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What Does a Veterinary Behaviorist Do?

By Linda Cole

Pets find themselves in animal shelters for a number of reasons, but too often, they're surrendered because of behavioral problems their owner couldn't or wouldn't deal with. Qualified veterinarians are applying their specialized knowledge in animal behavior and working with pet owners to help them solve bad behavior so a pet and his owner can stay together. Like an applied animal behaviorist, veterinary behaviorists are helping to solve behavioral problems and keeping pets out of shelters.

Dealing with a pet that has a behavioral problem is extremely frustrating for an owner who has no idea why their pet's behavior has suddenly changed. When a once quiet dog barks insistently for no apparent reason, it can drive a loving pet owner, and their neighbors, up the wall. However, the dog does have a good reason and to him, it isn't an unnatural behavior. A cat refusing to use her litter box may have a medical problem or is upset because of a change in the home. A veterinary behaviorist can step in to help a pet owner solve the mystery of why their dog is barking or why the cat isn't using her litter box.

The difference between an applied animal behaviorist and a veterinary behaviorist is education. Animal behaviorists are people who specialize in a particular field of study like wild animals or pets. They come to your home and observe a pet in their environment and watch how owner and pet interact with each other to help them make recommendations to correct behavioral problems. However, you need to make sure the applied animal behaviorist you call is someone with expertise in dealing with your pet's specific behavioral problem. Animal behaviorists need at least a B.S. or B.A. Degree.

Veterinary behaviorists are vets who have at least a Doctor of Veterinary Medicine degree (DVM) and have spent a year as an intern. Upon graduating, they then go into a behavioral residency training program for two or three years. While in the program, they're required to do a research project and publish their findings. As a veterinary behaviorist, they are then able to help pet owners with behavioral problems.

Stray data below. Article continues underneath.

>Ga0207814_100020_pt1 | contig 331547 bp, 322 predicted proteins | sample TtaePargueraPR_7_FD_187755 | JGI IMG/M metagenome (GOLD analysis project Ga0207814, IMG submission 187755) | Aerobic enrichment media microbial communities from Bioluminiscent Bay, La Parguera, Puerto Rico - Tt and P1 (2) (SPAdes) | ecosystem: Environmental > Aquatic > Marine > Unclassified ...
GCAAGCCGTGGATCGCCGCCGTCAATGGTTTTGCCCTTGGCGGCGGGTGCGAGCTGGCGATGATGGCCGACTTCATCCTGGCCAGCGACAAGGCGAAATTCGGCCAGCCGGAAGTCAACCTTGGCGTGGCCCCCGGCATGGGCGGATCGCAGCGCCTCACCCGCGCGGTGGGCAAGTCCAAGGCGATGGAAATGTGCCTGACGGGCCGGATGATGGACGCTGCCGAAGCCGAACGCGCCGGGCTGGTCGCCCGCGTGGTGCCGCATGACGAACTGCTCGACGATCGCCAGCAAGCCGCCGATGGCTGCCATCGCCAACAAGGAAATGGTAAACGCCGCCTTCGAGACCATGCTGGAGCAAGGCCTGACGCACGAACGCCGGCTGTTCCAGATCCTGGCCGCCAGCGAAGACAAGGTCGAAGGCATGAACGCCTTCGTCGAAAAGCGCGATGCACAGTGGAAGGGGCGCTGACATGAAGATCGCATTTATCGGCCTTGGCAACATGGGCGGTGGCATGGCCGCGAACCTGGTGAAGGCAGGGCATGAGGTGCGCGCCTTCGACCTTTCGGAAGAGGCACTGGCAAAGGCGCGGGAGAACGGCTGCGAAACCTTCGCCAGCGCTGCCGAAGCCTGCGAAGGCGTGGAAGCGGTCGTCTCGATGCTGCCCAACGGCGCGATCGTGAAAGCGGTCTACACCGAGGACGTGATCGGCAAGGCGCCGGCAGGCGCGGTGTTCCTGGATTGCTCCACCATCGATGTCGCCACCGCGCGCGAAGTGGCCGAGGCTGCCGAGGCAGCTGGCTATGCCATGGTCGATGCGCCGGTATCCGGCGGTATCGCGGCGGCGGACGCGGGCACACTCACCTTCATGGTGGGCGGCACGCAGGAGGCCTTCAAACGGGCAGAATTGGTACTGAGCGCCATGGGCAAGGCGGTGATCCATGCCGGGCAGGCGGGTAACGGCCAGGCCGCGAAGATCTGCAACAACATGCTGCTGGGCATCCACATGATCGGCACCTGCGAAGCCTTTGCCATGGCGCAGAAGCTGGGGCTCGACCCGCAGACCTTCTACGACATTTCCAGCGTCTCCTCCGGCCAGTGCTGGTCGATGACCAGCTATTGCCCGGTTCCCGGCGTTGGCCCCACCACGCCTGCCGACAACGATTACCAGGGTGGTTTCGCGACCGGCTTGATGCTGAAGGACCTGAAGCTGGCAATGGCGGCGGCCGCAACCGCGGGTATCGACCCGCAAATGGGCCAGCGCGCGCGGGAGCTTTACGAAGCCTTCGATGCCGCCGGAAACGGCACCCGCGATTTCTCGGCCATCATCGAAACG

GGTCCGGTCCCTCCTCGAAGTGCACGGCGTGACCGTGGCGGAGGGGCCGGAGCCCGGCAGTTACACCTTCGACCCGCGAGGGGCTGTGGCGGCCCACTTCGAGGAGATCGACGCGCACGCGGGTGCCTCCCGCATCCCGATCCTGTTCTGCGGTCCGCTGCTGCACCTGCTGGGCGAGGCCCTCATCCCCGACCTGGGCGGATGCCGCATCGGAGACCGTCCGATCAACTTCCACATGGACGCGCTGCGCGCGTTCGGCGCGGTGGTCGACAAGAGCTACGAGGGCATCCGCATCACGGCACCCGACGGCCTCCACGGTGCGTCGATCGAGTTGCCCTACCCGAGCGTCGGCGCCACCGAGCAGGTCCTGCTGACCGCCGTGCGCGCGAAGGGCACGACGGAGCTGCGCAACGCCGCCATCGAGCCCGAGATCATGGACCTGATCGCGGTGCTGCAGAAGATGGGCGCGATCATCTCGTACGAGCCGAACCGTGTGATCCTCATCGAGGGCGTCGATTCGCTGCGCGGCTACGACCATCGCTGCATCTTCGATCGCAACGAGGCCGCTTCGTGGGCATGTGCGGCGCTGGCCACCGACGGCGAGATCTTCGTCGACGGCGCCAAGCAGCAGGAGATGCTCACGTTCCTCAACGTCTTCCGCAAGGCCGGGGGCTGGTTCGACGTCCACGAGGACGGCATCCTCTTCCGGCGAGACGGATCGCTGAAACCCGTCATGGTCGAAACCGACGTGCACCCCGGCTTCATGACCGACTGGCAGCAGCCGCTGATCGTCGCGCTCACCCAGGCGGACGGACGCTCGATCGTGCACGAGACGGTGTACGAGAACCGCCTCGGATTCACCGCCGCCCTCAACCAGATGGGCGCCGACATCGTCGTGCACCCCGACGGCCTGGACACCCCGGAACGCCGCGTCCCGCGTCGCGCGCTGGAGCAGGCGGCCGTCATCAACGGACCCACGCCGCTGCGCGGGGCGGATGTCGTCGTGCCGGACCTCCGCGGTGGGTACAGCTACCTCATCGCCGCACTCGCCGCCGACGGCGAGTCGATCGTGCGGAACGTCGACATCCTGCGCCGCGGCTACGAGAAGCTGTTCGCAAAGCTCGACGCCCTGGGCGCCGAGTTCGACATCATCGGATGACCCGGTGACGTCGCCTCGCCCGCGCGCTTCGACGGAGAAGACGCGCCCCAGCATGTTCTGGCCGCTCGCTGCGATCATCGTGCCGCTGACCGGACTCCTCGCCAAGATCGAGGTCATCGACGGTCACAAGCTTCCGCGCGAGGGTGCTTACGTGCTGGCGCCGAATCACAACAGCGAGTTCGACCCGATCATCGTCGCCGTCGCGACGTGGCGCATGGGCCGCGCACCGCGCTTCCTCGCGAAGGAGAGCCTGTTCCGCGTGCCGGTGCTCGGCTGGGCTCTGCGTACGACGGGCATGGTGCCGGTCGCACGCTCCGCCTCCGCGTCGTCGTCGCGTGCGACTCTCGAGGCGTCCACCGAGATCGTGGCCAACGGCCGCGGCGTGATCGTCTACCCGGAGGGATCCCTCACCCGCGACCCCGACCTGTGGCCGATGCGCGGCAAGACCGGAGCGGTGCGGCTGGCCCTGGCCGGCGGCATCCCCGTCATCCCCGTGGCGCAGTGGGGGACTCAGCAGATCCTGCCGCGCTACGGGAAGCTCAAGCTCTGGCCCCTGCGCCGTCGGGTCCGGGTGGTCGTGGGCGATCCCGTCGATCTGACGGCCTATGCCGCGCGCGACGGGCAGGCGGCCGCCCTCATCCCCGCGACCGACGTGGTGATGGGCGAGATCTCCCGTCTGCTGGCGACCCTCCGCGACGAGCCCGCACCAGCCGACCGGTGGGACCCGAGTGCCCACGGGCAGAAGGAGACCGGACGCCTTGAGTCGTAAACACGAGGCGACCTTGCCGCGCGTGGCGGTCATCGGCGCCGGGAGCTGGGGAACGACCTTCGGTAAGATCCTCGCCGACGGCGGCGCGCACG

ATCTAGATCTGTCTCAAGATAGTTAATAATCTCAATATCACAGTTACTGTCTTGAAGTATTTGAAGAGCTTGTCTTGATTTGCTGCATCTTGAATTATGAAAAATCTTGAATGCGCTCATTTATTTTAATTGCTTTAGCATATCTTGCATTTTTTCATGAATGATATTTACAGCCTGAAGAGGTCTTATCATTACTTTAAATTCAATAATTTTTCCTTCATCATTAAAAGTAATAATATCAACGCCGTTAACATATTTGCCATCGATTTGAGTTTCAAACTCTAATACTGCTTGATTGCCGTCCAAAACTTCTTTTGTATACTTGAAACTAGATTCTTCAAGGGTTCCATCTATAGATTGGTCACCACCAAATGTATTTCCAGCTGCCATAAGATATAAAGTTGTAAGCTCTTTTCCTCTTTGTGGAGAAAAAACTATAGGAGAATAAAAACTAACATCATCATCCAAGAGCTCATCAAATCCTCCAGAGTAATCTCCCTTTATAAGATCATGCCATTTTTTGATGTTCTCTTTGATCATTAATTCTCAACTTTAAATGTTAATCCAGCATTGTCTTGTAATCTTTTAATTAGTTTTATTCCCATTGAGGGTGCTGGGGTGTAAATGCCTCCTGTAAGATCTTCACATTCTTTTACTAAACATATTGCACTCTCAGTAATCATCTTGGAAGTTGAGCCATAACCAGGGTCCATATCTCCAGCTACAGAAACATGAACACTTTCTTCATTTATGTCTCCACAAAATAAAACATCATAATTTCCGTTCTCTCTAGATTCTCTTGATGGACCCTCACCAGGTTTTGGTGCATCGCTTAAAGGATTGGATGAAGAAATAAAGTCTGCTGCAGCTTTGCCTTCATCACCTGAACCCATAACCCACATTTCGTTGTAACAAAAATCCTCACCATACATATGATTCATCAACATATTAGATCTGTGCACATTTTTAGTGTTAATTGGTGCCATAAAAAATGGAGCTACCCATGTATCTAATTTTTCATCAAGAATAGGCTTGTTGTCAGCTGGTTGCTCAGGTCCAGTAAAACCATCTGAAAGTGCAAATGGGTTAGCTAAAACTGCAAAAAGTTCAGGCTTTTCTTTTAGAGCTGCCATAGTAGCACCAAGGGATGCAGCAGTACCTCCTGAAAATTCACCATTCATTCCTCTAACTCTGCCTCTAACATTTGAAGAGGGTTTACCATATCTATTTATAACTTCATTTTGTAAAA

The advantage of working with a veterinary behaviorist is that they can treat your pet's physical conditions along with behavioral problems. They can perform tests to find out if your pet's behavioral problem is due to a medical condition, and prescribe medication. If the bad behavior isn't due to an illness, then the veterinary behaviorist can work with the pet owner to determine if the behavior is from a lack of training, poor communication between pet and owner, or an owner who is unknowingly contributing to their pet's behavioral problem.

When dealing with a behavioral problem like barking, it's important to consider your dog's breed. Even mixed breeds will exhibit characteristics of one or more of the breeds in their makeup. For example, a Beagle barks and a mixed breed dog with some Beagle in him may also bark at everything he sees. Border Collies herd and Siberian Huskies love to run. Understanding who your dog is can help you determine if he has a behavioral problem. Sometimes, a dog just needs an owner who understands him and can provide him with proper training.

Pets don't do things to annoy us on purpose; there's always a reason why they do what they do. Most pet owners don't have the expertise to recognize and correct issues we consider to be bad behavior. As responsible pet owners, it's up to us to take an active role in helping our pets by educating ourselves on minor behavioral problems we can handle. More serious issues like any kind of aggression, are best dealt with by an expert. The next time your pet needs a check up, ask your vet if they are a veterinary behaviorist. Solving your pet's behavioral problem may be easier than you think.

Thanks to continued research into why pets act in certain ways, people who love animals and care for our pets can give us assistance in dealing with behavioral problems before they become unmanageable. If you have a pet that has any kind of behavioral problem, the solution is to find out what's bothering them and correct the problem with the help of a veterinary behaviorist, an applied animal behaviorist or a qualified trainer. A pet belongs in a loving home, not in an animal shelter. You picked out your pet for a reason, so give him the same unconditional love he gives you. Seek out the help you need to correct behavioral problems that can be eliminated with a proper diagnosis or dedicated training.

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